Learning Style AND Entrepreneurial Operations:A Small Business Study

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Virginia Tech


Americans spent approximately $47.7 billion on pet products and services in 2010, an increase of 4.8% over 2009, making the pet industry a market segment ripe with opportunity for entrepreneurial small business venture (American Pet Products Association, 2013). Small businesses invite innovation, create and provide new jobs, foster entrepreneurial spirit and creativity, and create competition that drives future business endeavors (Hillary, 2001). The pet dog industry is a salient example of entrepreneurial activity in which the pressures of business, economics, and learning coalesce. Because small businesses bolster about half of the private-sector economy and represent more than 99% of all business firms (Small Business Administration, 2013), it is useful for small business owners to learn and prosper as entrepreneurs. "Entrepreneurship is a learning process, and a theory of entrepreneurship requires a theory of learning" (Minniti, 2010, p. 9). However, there is still limited knowledge and understanding of the interaction between learning and entrepreneurship, and such a process remains one of the most neglected areas of entrepreneurial research and thus understanding (Deakins and Freel, 1999). This study explored entrepreneurial decision making by using the construct of David A. Kolb's Learning Style Inventory to examine an entrepreneurial operation in the pet dog-training industry. The researcher worked hand-in-hand with the entrepreneur in a collaborative partnership to explore the phenomenon using narrative inquiry research methods. A series of semi-structured interviews were used to collect and analyze stories and identify key considerations for learning style in relation to entrepreneurship. The results showed the entrepreneur's preferred learning style aligned with his expressed style and demonstrated a keen sense of operations awareness. Additionally, the entrepreneur had learned how to leverage his strengths over time while recognizing and compensating for his weaknesses. For a novice or someone with a desire to learn more about their own entrepreneurial inclinations, results from a learning style instrument could provide such understandings with helpful implications for small business ownership. Future studies could contribute to entrepreneurial research and add greater voice to the pet dog industry.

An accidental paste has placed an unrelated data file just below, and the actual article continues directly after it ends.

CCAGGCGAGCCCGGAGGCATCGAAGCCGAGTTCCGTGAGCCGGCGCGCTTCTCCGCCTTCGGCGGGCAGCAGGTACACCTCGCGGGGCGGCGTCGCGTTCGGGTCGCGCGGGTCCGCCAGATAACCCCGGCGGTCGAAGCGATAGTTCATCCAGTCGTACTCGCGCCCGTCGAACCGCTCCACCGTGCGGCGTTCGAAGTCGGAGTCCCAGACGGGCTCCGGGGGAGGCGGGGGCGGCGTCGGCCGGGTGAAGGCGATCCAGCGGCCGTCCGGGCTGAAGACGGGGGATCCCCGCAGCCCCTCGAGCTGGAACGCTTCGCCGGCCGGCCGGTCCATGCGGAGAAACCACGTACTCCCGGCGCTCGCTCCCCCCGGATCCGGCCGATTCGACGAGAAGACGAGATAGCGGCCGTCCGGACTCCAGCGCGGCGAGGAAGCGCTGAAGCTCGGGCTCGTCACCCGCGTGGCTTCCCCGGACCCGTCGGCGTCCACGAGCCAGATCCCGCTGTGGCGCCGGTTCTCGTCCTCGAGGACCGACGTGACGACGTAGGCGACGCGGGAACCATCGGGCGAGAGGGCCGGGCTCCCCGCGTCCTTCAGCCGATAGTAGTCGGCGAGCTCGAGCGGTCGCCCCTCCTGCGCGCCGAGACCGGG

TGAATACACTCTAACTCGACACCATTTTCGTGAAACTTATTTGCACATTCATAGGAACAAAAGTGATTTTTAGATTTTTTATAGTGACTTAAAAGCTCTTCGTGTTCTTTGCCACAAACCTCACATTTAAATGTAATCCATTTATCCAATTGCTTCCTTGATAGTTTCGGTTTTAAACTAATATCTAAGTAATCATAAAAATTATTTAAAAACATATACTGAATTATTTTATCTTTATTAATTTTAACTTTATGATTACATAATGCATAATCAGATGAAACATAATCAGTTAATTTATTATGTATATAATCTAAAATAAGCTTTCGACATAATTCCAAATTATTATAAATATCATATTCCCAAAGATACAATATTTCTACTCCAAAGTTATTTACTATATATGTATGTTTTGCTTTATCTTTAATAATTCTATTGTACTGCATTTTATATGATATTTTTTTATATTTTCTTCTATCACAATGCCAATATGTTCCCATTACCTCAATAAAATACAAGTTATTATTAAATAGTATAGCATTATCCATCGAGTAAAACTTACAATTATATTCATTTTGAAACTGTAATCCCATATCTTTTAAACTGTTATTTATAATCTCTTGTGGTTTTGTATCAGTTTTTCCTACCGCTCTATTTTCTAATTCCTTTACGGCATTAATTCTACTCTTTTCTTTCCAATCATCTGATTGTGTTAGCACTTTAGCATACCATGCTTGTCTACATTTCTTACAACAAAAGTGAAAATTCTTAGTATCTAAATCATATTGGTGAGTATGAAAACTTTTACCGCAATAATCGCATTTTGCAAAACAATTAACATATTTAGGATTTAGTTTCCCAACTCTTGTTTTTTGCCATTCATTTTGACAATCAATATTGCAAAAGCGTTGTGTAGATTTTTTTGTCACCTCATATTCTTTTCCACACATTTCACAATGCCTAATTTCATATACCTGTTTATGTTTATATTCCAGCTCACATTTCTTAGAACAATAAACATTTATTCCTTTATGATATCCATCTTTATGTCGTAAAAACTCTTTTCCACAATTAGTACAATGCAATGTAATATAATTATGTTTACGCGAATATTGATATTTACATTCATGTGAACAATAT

Small Business, Learning Style, Kolb LSI, Entrepreneurship, Pet Dog Industry